Worship across the Racial Divide: Religious Music and the Multiracial Congregation

Worship across the Racial Divide: Religious Music and the Multiracial Congregation

Worship across the Racial Divide: Religious Music and the Multiracial Congregation

Worship across the Racial Divide: Religious Music and the Multiracial Congregation

Synopsis

Many scholars and church leaders believe that music and worship style are essential in stimulating diversity in congregations. Gerardo Marti draws on interviews with more than 170 congregational leaders and parishioners, as well as his experiences participating in worship services in a wide variety of Protestant, multiracial Southern Californian churches, to present this insightful study of the role of music in creating congregational diversity.

Worship across the Racial Divide offers a surprising conclusion: that there is no single style of worship or music that determines the likelihood of achieving a multiracial church. Far more important are the complex of practices of the worshipping community in the production and absorption of music. Multiracial churches successfully diversify by stimulating unobtrusive means of interracial and interethnic relations; in fact, preparation for music apart from worship gatherings proves to be just as important as its performance during services. Marti shows that aside from and even in spite of the varying beliefs of attendees and church leaders, diversity happens because music and worship create practical spaces where cross-racial bonds are formed.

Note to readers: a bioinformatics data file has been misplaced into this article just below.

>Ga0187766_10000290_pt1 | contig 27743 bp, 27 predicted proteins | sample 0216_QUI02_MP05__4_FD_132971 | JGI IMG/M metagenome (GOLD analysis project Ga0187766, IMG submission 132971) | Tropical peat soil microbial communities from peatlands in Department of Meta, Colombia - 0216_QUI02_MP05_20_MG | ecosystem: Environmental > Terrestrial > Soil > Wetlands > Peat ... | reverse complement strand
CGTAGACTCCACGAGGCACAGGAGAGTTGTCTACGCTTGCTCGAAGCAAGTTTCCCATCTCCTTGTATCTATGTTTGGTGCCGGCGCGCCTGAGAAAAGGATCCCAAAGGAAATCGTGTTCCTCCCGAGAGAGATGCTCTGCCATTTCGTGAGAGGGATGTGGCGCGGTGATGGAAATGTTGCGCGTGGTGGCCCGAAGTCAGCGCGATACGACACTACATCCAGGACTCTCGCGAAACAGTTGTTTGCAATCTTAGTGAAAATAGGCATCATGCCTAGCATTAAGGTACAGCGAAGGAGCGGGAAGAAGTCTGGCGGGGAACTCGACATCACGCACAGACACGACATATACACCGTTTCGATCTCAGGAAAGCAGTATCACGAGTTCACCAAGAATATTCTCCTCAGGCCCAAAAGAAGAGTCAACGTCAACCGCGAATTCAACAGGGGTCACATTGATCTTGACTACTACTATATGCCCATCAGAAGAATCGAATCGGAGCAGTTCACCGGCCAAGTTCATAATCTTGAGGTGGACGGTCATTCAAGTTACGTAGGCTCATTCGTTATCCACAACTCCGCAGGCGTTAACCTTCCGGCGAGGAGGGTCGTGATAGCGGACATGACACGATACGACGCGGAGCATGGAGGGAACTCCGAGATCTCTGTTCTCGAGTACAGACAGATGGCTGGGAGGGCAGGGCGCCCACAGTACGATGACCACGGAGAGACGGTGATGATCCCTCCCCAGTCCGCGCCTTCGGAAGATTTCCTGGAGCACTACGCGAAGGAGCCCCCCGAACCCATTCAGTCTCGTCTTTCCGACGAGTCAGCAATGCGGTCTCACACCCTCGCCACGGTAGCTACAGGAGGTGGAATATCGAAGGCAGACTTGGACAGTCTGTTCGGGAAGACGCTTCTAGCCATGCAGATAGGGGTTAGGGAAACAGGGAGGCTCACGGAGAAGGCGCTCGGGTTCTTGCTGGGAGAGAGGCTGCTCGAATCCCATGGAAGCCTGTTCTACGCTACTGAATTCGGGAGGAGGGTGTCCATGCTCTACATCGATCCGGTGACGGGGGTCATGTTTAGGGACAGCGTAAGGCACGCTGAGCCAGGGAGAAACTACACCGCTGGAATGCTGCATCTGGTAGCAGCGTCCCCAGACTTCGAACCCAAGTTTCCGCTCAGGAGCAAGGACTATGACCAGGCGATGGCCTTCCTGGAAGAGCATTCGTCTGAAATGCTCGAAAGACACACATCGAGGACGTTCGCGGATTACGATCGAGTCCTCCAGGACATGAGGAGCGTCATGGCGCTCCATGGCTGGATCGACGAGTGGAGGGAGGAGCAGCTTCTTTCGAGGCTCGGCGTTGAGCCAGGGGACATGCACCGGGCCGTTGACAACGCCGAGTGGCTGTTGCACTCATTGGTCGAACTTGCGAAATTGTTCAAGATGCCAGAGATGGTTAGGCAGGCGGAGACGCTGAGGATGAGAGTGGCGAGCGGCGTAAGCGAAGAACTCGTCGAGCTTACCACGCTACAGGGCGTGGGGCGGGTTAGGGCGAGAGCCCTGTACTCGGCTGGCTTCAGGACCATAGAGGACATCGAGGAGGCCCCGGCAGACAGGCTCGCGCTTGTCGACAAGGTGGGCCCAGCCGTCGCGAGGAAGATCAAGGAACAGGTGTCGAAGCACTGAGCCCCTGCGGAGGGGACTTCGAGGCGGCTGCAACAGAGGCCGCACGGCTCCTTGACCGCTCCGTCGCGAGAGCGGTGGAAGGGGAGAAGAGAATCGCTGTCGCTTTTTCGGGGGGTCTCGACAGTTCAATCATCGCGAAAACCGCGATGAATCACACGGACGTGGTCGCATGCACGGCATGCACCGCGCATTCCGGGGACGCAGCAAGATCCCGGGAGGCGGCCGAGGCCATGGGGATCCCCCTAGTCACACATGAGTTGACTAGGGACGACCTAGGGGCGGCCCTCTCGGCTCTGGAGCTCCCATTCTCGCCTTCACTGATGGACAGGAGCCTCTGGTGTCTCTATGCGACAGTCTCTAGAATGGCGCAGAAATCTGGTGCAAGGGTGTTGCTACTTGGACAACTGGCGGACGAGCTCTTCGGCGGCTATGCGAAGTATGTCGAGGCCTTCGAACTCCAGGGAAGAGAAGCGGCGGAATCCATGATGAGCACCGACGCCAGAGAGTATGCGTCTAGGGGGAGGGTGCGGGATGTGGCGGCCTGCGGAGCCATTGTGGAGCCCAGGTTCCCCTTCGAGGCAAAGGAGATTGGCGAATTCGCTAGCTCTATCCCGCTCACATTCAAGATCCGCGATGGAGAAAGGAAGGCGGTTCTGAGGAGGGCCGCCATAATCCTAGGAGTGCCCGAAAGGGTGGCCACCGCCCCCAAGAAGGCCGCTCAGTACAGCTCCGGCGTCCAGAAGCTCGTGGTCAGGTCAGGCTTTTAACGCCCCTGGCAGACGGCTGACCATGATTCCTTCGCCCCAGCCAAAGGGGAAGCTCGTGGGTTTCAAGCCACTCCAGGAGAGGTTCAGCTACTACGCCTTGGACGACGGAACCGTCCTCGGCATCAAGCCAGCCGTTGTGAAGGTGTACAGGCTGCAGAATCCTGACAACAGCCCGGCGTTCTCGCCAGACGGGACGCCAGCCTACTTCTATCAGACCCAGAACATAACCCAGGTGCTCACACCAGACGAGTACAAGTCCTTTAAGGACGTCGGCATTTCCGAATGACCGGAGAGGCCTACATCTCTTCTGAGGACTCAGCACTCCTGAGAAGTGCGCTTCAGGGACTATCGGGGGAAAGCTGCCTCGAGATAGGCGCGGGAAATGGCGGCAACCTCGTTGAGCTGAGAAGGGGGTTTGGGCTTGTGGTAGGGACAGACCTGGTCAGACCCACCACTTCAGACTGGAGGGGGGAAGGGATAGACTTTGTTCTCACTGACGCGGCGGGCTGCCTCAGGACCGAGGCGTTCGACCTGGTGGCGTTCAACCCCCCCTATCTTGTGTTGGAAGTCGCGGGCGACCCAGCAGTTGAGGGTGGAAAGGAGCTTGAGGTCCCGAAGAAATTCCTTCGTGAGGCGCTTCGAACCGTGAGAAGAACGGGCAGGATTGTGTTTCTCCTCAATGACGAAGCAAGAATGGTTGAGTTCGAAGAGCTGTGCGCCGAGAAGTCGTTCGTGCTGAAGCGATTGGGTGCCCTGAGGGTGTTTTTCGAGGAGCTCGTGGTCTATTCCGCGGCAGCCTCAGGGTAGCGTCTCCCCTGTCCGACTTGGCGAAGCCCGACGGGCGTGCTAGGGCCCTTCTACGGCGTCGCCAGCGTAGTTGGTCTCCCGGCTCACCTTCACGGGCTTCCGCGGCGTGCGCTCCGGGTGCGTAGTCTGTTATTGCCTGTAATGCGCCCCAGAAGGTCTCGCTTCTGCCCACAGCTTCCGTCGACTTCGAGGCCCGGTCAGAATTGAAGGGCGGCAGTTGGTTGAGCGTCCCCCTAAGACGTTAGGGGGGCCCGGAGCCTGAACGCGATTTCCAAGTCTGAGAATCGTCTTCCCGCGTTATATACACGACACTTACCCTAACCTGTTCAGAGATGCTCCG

This groundbreaking book sheds light on how race affects worship in multiracial churches. It will allow a new understanding of the dynamics of such churches, and provide crucial aid to church leaders for avoiding the pitfalls that inadvertently widen the racial divide.

Excerpt

Thanks first and foremost to the pastors and administrators, worship leaders and music directors, singers and musicians, as well as longtime members and first-time visitors of the twelve racially and ethnically diverse churches studied for this book. Any insight available is made possible by the gracious cooperation of clergy, staff, members, and visitors of these churches as they generously shared their worship experiences. Their openness and candor not only makes this research possible but also allows knowledge gained from their experiences to be shared with others who hope to achieve their success. Any errors committed in my sincere attempt to accurately describe the dynamics inherent to these churches are solely my own.

I am also grateful for grant support from the Louisville Institute that allowed for extensive data gathering in the multiracial churches included in this study. Executive Director Jim Lewis provided enthusiastic support for this research well after the funding period ended. The project was also enriched through my involvement as a Congregational Studies Team Fellow as part of the Engaged Scholars Project funded through the Lilly Endowment in the company of outstanding social scientists of religion, including Steve Warner, Nancy Ammerman, Bill McKinney, Jim Nieman, Penny Edgell, Larry Mamiya, Jackson Carroll, Carl Dudley, Nancy Eiesland, Robert Schreiter, and Jack Wertheimer. Special thanks especially to Bill McKinney, who during his tenure as President of the Pacific School of Religion took time both during and after my sojourn as a Fellow for timely feedback and ongoing encouragement.

During my research, I also benefited from a unique opportunity to review recent transformations in Christian worship through the Seminars in Christian Scholarship program at Calvin College in 2006 under the leadership of John Witvliet, Director of the Institute for the Study of Christian Worship. John, who deserves great respect for his mastery of worship history and contemporary practices, was also instrumental in making my time the following summer . . .

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